By Mark Wallace
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Complex problems always attract people who think they have a simple solution. The bitter experience of decades teaches us that there is no easy answer to the issues of the Middle East – despite the seductive claims of isolationists, Islamists and secular militarists.
Inaction is a policy choice, too, of course, and brings its own consequences. As hundreds are slaughtered in Egypt for protesting against a military coup, London and Washington's reluctance to say anything at all is interpreted on the streets of Cairo and in the generals' barracks as an implicit endorsement of the shooting and gassing of civilians. The EU's decision to send Cathy Ashton evidently hasn't exactly helped matters, either.
There is no side in the Egyptian crisis that we should be backing. On one side, Morsi's Muslim Brotherhood are not only incompetent but dangerous. On the other, the military leaders who have seized power are currently providing a gory demonstration that they share the very same qualities, albeit in pursuit of different ends.
Similarly, neither side has an exclusive claim to popularity. The Brotherhood triumphed in the Presidential election with the support of large numbers of real voters. The protests which precipitated the coup were also a mass movement.
The grim fact is that Egypt is being bled by a struggle between two malicious forces: military-backed secular dictatorship and bigoted, theocratic Islamism.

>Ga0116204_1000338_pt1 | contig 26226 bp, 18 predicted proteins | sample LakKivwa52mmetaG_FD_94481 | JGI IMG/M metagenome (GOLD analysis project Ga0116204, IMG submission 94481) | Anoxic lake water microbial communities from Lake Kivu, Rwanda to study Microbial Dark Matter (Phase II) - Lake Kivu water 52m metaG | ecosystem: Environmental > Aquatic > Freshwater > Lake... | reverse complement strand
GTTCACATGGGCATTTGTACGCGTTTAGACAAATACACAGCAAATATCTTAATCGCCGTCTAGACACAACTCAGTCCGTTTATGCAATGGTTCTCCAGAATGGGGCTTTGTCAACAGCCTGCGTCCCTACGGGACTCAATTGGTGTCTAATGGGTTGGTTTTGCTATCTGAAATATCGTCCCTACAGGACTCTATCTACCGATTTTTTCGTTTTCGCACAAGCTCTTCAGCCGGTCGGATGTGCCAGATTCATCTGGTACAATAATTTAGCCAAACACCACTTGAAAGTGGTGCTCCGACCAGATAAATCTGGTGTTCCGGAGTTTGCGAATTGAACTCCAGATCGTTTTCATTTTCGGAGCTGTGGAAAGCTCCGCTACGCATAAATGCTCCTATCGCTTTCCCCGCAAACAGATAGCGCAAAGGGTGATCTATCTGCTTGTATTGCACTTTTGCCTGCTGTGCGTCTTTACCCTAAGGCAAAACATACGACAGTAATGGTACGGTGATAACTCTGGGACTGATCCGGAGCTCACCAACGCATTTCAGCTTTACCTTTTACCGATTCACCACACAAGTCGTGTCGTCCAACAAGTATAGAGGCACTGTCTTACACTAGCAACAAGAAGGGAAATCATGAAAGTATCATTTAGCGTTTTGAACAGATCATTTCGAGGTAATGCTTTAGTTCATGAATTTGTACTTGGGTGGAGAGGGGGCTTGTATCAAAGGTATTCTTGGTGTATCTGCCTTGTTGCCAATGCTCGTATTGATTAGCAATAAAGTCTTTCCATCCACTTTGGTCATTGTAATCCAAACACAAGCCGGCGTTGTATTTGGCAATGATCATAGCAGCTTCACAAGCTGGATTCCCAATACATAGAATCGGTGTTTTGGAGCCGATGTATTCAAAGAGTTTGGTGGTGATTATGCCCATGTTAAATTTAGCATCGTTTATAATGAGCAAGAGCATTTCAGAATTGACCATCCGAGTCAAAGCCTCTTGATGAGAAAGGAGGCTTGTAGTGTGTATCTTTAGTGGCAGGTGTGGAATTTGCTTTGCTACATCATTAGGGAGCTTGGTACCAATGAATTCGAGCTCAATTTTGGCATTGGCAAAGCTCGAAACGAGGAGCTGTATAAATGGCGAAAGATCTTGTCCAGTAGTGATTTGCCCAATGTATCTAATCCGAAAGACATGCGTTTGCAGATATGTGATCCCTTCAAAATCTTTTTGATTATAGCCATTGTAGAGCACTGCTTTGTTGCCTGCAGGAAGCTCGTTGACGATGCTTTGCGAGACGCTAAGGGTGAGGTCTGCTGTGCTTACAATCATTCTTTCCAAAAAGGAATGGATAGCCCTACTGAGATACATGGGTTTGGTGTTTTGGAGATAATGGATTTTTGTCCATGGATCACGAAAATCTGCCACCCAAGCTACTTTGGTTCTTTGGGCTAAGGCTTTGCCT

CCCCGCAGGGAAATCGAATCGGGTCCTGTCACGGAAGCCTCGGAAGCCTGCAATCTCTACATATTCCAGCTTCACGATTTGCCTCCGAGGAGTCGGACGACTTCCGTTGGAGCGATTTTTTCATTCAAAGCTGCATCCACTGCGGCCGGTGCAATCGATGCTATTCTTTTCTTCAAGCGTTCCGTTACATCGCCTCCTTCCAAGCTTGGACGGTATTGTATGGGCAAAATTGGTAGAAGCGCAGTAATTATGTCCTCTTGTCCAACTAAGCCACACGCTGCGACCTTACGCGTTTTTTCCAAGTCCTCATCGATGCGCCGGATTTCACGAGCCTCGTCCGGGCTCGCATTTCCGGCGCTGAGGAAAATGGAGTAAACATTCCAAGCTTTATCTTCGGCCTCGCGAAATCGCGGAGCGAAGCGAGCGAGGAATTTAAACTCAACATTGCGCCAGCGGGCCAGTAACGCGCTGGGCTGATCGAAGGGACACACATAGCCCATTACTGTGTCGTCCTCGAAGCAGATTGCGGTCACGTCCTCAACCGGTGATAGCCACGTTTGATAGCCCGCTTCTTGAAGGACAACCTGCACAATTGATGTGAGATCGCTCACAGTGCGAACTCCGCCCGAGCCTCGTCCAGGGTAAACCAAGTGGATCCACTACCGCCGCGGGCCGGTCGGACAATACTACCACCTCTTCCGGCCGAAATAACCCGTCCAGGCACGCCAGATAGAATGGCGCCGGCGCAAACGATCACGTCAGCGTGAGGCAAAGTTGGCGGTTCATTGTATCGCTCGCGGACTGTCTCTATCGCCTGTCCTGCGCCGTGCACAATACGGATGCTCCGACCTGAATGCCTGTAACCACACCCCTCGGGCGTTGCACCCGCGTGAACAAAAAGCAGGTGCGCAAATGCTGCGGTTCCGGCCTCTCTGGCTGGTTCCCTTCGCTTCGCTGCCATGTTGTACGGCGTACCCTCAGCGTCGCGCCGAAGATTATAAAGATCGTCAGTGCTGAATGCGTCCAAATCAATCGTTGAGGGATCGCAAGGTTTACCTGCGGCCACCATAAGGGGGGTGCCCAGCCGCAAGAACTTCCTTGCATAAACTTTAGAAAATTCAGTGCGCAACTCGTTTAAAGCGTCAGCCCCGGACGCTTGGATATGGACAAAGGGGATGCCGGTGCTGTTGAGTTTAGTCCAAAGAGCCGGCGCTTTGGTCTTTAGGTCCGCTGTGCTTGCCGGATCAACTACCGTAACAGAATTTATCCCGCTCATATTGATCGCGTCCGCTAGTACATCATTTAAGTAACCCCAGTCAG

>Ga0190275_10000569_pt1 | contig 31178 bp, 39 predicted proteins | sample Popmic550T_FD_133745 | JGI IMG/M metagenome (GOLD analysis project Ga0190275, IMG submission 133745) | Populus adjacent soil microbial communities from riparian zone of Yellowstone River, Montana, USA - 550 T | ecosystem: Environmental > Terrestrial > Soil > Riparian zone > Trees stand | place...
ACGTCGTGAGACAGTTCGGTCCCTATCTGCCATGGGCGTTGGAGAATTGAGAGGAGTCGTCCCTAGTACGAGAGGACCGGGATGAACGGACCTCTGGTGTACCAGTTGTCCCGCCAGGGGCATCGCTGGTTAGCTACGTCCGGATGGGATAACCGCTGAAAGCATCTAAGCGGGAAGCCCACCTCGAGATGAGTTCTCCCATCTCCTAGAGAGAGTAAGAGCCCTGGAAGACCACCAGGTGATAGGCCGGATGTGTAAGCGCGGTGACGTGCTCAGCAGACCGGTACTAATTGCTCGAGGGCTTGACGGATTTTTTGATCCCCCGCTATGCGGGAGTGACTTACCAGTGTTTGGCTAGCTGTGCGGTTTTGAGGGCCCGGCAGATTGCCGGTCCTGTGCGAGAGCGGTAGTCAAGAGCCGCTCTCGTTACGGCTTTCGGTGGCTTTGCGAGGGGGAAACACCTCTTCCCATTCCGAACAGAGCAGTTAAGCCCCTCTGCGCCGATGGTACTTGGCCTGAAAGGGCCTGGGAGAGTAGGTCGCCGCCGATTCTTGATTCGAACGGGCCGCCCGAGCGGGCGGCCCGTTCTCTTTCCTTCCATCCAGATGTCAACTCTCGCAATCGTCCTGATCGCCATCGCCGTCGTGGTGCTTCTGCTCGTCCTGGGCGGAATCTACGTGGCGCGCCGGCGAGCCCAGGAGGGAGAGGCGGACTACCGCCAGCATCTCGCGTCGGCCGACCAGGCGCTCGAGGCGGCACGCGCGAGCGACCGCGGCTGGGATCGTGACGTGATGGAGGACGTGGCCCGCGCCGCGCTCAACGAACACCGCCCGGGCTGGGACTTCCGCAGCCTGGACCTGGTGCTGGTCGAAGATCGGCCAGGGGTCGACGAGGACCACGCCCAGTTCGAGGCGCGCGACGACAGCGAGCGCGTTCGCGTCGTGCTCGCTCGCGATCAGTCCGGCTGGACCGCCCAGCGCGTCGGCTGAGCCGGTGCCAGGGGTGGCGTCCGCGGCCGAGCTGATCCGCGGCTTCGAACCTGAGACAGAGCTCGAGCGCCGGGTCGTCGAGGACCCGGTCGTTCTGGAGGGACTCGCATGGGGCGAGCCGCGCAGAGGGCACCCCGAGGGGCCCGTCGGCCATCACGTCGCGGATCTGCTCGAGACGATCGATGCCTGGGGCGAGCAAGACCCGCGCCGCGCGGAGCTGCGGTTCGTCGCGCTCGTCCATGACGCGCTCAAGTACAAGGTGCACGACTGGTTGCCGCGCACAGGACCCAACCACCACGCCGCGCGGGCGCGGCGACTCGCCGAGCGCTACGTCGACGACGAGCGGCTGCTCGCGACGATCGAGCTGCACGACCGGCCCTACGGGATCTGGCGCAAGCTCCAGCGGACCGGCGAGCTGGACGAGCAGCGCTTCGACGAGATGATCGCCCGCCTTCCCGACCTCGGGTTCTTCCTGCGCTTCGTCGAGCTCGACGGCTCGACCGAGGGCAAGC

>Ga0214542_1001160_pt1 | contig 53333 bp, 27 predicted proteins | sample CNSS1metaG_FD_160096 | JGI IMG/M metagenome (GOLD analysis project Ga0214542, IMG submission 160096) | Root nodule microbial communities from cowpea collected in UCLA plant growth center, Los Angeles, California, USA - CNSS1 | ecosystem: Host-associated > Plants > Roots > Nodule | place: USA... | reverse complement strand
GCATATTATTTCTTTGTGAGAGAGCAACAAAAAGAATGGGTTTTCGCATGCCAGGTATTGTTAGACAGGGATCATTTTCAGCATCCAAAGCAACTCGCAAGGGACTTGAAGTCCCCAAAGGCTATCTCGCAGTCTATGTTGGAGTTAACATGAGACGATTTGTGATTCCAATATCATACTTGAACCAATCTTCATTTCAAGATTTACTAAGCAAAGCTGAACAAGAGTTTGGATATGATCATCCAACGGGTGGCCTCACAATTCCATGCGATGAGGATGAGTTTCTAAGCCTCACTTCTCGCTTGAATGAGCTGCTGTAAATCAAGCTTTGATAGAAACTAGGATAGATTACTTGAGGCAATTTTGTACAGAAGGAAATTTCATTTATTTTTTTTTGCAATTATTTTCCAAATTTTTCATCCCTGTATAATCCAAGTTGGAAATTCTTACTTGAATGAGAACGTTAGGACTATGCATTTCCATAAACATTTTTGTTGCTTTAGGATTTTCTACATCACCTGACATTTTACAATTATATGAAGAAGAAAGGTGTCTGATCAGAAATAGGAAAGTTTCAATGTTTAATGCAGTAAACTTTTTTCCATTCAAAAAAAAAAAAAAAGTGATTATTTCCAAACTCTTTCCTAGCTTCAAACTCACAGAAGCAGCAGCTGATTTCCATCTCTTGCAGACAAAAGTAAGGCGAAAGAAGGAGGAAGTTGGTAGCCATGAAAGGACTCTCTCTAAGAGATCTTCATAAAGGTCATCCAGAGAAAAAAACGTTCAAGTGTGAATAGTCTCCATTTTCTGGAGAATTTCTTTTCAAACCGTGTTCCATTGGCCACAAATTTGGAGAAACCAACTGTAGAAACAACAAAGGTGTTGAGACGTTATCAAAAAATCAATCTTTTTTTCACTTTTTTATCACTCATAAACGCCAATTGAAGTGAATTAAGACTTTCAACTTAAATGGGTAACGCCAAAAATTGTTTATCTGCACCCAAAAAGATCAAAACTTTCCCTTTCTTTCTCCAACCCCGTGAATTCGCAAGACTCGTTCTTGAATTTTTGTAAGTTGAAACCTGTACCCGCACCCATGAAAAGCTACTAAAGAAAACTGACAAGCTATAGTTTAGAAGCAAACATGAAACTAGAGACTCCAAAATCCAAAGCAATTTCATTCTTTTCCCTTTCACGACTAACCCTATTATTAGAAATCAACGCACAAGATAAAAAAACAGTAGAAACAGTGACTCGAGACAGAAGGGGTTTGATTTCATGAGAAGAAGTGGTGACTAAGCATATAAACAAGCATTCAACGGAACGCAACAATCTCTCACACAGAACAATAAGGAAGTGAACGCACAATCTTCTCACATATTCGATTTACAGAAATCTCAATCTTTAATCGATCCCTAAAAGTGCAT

It isn't a unique situation, either. American police forces regularly release photomontages of crystal meth addicts' mugshots showing their appearance ten years ago, five years ago and today.
I get a horrible feeling that Turkey, Egypt and Pakistan provide a similar montage of nations at different stages of the same road to ruin, their teeth falling out and their skin shrivelling as a common problem destroys their body politic.
Hoping to stave off radical islamist movements by implementing Western-backed oppression, allowing secular principles to be expressed in the form of snipers' bullets and tear gas canisters, is an approach which is doomed to fail. The threat of islamism grows stronger as a result, and the ultimate goal of secular democracy is discredited by association with murder and thuggery.
I'd be a liar if I pretended to have a solution to Egypt's bloodstained nightmare – and I'd suspect anyone who does make such a claim at this stage is a liar, too. What I do believe is that when people are being murdered for opposing the overthrow of an elected government the West should not be sending a message of tacit consent – or, even worse, continuing to fund the very army which is carrying out the slaughter.